GOOD MORNING! One of the 6 Constant Mitzvot -- commandments that are incumbent upon us at all times -- is to fear God. I think most people find this repugnant. Love God (also one of 6 Constant Mitzvot), yes. Fear God? No thank you!

Why do people dislike fear? Fear can be debilitating, causing one to be paralyzed from acting. It can be painful. Many fears are not real and need to be faced and conquered. However, there are real things to fear both physically and spiritually -- and consequences for not fearing them.

Love and fear provide distinct motivations in different situations.

We love our children. We remember their birthdays. We buy them presents. We go to great sacrifices for their well-being.

We (some of us) fear our boss. We won't be late. We won't displease him. We'll make sure our work is done fully and accurately to avoid his wrath.

Love drives us to do the positive. Fear causes us to refrain from doing the negative. Love of God inspires us to fulfill the positive commandments. Fear of God impels us to not transgress commandments.

The Torah is comprised of 613 commandments (yes, 613 ... not just the 10 of Cecil B. DeMille). There are 248 positive commandments and 365 negative commandments. All of the commandments of the Almighty are to help us reach our potential as human beings -- spiritually, morally, inter-personally, communally. The Hebrew word "Torah" translates as "instructions". And the Torah is often referred to as "Toras Chaim" -- Instructions for Life. It is our handbook for this world (as well as achieving the next world, the World to Come!).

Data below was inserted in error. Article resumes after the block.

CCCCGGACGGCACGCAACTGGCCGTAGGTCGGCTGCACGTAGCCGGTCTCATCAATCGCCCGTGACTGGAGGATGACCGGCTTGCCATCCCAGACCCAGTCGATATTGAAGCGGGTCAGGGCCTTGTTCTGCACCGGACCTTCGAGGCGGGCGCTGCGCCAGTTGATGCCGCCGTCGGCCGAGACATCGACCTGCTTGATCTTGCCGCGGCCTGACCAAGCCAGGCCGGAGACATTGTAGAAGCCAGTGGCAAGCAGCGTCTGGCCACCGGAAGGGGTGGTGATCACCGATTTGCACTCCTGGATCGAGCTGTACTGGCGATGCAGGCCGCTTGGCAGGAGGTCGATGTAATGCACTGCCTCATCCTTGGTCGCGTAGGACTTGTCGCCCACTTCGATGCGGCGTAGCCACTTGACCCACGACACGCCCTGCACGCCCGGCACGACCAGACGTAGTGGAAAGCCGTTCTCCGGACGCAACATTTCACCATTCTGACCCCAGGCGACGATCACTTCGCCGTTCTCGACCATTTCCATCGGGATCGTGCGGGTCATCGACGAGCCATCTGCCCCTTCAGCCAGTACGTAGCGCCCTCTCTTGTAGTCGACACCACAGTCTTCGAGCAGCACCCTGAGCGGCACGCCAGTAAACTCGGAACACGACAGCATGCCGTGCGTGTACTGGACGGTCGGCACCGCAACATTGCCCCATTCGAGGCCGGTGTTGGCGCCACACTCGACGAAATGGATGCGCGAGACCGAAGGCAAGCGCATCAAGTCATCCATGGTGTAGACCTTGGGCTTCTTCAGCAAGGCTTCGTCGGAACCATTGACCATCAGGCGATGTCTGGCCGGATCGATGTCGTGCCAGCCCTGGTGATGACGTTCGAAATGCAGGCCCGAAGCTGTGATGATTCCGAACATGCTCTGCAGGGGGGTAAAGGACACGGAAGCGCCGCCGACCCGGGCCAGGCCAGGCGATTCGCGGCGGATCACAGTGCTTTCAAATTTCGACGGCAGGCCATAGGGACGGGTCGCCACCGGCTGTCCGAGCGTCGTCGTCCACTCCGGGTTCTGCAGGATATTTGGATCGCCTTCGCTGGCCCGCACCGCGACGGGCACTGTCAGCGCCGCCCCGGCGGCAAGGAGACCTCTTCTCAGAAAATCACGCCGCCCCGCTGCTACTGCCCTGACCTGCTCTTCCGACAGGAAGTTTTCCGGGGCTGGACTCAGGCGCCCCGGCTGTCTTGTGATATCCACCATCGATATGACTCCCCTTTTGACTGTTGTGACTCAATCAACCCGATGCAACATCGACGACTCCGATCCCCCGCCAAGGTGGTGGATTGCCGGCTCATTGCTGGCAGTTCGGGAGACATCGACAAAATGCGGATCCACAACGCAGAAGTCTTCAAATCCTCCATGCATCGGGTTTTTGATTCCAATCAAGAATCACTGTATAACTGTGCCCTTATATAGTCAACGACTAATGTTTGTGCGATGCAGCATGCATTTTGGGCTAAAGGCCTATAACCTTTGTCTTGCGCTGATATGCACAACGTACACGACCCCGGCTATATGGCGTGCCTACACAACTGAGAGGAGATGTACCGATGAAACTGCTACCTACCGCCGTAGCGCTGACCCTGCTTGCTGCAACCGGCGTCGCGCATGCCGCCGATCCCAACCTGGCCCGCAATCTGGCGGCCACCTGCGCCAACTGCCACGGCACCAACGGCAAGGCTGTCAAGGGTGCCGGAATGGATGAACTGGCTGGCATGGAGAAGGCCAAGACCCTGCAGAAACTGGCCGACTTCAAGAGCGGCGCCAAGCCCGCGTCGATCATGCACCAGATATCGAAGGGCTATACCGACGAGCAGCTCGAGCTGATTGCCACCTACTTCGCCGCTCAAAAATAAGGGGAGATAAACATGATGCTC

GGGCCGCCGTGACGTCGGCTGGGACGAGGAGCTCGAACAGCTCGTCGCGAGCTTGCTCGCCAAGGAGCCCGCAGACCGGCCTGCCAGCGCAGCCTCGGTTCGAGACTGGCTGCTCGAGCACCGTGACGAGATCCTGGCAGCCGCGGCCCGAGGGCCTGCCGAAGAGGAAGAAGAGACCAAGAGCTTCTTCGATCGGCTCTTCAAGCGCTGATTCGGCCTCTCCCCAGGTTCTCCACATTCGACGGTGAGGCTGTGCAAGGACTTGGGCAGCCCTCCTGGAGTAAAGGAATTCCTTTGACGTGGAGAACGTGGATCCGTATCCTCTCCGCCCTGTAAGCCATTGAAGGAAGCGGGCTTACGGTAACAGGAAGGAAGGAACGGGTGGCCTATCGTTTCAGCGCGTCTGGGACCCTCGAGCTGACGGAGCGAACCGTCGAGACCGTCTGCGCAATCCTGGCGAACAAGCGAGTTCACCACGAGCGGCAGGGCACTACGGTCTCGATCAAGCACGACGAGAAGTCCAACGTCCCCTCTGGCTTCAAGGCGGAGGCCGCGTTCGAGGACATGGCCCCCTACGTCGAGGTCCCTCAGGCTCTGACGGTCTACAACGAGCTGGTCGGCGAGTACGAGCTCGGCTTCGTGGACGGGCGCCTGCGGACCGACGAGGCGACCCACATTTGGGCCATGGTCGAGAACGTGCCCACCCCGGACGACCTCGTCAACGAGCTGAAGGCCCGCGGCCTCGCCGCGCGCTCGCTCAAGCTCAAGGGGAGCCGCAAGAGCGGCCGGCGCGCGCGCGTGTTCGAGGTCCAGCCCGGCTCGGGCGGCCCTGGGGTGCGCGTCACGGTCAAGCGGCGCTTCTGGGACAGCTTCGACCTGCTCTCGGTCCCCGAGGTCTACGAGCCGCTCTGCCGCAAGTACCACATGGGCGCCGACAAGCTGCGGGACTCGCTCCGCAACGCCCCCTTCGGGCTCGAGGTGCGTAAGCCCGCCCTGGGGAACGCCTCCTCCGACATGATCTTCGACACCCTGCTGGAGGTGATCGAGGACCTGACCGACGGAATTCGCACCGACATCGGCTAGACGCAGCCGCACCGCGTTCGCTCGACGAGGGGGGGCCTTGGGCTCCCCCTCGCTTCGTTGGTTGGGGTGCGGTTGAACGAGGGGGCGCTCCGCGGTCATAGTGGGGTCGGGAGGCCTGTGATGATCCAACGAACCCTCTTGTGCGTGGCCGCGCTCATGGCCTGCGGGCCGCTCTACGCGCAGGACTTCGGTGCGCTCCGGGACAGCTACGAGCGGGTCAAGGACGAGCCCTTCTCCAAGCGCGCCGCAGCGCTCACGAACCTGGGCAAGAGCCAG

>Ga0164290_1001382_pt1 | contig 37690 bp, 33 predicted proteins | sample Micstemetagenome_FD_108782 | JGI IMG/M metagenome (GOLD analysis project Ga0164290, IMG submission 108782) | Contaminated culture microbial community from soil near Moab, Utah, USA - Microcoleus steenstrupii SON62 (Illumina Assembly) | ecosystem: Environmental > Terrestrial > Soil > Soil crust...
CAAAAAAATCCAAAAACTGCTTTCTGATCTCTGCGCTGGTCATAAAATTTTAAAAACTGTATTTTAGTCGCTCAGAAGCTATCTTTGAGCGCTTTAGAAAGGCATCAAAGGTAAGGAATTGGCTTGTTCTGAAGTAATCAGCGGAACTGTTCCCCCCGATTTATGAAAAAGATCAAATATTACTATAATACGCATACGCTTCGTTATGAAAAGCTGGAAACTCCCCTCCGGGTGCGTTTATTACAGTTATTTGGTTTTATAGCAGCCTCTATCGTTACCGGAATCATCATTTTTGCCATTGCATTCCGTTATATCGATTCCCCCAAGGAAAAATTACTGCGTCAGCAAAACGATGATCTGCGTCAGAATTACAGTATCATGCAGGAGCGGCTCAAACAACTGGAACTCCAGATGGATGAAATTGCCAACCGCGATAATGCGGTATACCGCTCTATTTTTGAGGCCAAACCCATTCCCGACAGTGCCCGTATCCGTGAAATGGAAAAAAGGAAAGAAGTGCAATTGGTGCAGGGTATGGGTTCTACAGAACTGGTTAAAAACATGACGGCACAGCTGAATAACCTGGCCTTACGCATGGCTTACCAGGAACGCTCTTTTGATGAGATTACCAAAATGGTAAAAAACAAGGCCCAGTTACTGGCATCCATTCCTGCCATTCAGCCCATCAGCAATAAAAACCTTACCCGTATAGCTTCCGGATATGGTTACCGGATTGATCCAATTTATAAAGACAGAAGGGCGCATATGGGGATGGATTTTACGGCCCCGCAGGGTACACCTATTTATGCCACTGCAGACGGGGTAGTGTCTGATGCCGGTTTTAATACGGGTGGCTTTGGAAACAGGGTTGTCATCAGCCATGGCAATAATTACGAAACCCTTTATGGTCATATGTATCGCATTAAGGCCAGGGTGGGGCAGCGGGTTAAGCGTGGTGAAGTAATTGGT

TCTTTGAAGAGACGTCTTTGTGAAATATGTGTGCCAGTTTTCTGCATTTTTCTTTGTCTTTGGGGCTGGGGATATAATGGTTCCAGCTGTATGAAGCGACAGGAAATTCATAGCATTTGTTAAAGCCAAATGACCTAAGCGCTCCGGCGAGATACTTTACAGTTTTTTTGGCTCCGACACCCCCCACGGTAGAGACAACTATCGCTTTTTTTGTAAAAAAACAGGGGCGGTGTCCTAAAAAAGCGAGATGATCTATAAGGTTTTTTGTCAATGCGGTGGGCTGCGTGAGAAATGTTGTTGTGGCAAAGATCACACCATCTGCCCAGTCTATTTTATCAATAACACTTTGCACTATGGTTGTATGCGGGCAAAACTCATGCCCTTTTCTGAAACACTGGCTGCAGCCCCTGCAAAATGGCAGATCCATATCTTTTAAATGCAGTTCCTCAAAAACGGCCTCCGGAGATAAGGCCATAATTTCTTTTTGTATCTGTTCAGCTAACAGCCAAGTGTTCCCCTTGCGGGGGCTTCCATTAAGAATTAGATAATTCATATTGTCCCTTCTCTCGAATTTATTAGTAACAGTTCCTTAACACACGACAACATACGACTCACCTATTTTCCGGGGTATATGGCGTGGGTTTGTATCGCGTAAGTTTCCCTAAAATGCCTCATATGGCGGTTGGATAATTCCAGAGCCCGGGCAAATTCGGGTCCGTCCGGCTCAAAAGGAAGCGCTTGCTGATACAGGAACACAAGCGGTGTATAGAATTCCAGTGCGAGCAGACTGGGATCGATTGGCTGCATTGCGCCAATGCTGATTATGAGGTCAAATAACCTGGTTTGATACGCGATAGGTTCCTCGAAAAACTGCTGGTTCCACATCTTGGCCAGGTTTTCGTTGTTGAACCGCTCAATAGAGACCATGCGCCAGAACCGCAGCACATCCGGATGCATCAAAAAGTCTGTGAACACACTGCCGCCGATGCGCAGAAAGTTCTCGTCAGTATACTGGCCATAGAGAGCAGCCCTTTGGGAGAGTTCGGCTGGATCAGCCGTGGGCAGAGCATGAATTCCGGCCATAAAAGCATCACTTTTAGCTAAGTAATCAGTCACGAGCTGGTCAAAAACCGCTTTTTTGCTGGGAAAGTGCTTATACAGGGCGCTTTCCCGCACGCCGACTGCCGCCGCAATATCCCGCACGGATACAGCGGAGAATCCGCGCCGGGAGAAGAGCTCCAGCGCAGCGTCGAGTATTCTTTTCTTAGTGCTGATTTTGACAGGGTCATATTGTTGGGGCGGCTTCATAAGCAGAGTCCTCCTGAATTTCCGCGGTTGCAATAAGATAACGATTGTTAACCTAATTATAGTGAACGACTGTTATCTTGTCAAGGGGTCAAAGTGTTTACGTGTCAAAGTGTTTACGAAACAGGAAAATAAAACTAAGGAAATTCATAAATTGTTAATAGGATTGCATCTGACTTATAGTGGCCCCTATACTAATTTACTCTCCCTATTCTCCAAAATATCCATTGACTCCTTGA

God commanded us to fulfill His mitzvot for our good. There are consequences to our actions.

What is the source in the Torah for the commandment to Fear God? In Deuteronomy 10:20, the Torah tells us, "The Lord, your God you shall fear..." Imagine if you thought of stealing an apple, but focused on God commanding you not to steal! It would certainly upgrade a lot of business dealings!

The Hebrew word for "fear" is "yir'ah." The root of the word "yir'ah" is related to the same root of the Hebrew word "lir'ote" which means "to see." The concept is simple. The essence of fear is to see the consequences. Why does a person fear? He foresees the possible consequences.

If a person loves hiking and is walking on a very narrow path along the edge of a mountain with a sheer drop of 10,000 feet, should he be concerned about the consequences? Would he be better off blindfolded so that he won't see the precipitous drop which so inspires fear? There is a time to embrace fear for one's benefit.

The goal of life is to live and to grow in reality. If there is something to be feared, then fear it. If you can avoid the situation or deal with it, then all the better. However, to blithely ignore what might cause you harm is not living in or dealing with reality.

There is a second aspect of the commandment to Fear God. An aspect of "fear" is "awe" -- to see the awesome power, love and concern that the Almighty has for us, His creation. When one sees the snow-covered Alps or a sunset from the beach of a Hawaiian island, he is often filled with this sense of existential oneness, awesomeness.